First, the CPP represents the Administration’s core weapon with which to combat climate change and to support the commitment made at the COP21. Not to diminish other federal policy and program initiatives, the Plan has been crafted as a counter-measure to Congressional gridlock, a dismissal of climate deniers, and as a prominent part of President Obama’s legacy. Simply as a matter of passive principles, these factors would fan political fires—particularly in this election year.
The history of the Plan is not passive, however. It was written as a result of Mr. Obama’s issuing a presidential memorandum in June of 2013 directing the EPA to issue GHG regulations under Section 111(b) and 111(d) of the Clean Air Act. The Act itself has been a lightning rod for heated debate since enactment of the 1970 amendments during the Nixon presidency.
After issuance of the memorandum, Senate Joint Resolution 24, disapproving the action, was passed by both the House and the Senate. It was vetoed by the President. Add to this that the opinion in support of the stay was written by Justice Scalia just before his death and that the opinion in support of that decision was 5-4, split along Republican/Democratic appointment lines and you have one hell of a political battle brewing.
The case was sent back to the D.C. Circuit Court as part of the stay order where it has now been assigned to be heard by the full panel of sitting judges (11), including Justice Garland. The hearing is scheduled for some time in September of 2016. Sometime after the hearing a decision will be reached and then appealed back to SCOTUS by the losing party. SCOTUS is unlikely to take up the case until the vacancy left by Justice Scalia’s death is filled. A final decision is not likely before the end of 2017.
It is unlikely the decision in this case will settle much. Hundreds of cases dealing with the exact and not so exact but related issues remain on the dockets. I counted nearly 200 notices of intent to sue the EPA that have not been scheduled. Perhaps most prominent of the unresolved questions is “what about new sources of pollution?” EPA finalized Section 111(b) new source performance standards (NSPS) for GHG emissions from new, modified, and reconstructed power plants at the same time as the Plan. These NSPS regulations must exist for the CPP under Section 111(d) to have effect; they are currently being challenged in the D.C. Circuit and await a ruling(s).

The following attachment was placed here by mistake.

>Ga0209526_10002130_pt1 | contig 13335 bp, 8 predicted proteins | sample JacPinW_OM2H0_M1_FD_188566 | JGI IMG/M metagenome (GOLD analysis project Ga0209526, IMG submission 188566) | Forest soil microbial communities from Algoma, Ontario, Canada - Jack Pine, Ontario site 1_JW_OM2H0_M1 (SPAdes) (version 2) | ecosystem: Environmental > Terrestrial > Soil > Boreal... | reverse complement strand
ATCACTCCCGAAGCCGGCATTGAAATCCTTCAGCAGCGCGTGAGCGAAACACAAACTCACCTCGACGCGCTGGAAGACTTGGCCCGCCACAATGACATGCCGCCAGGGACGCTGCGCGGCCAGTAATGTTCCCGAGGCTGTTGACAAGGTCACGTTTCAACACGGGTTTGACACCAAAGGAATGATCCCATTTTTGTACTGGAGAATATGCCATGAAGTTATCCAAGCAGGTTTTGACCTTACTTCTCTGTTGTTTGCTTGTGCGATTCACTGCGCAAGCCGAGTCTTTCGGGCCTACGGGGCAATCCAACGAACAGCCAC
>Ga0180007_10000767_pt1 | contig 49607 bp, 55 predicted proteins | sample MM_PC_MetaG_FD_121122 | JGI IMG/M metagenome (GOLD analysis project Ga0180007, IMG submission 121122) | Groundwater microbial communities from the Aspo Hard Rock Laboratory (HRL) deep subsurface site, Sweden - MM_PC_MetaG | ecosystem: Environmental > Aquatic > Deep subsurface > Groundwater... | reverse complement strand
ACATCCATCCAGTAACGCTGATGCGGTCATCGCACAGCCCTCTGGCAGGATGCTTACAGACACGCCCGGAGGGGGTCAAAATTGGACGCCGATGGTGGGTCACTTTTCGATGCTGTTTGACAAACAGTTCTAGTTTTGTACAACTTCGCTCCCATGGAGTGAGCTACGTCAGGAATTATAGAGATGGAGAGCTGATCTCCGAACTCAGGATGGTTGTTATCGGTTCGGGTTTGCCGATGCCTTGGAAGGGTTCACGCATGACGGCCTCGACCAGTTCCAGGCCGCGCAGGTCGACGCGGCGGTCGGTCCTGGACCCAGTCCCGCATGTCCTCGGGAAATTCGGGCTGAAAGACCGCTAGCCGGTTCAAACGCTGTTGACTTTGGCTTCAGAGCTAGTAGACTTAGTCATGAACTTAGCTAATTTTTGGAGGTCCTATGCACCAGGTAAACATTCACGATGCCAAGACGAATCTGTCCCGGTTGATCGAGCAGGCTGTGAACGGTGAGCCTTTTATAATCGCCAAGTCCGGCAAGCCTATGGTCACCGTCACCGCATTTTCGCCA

The uncertainty surrounding the Plan is palpable. Even should the courts rule in favor of the EPA on all matters and find for the Agency in other related cases, it is not at all a certainty that the next administration and Congress will wish to continue these regulatory programs. Remember that much of the Plan is based upon an executive memorandum that can be cancelled out by a new president.
To the good is the fact that even in the shadow of a legal challenge brought by 27 states, many states, including those part to the suit, are going forward with plans to limit harmful GHG emissions. Is this enough to meet the current COP21 commitments? I don’t know. Time, after all, is the final arbiter of truth.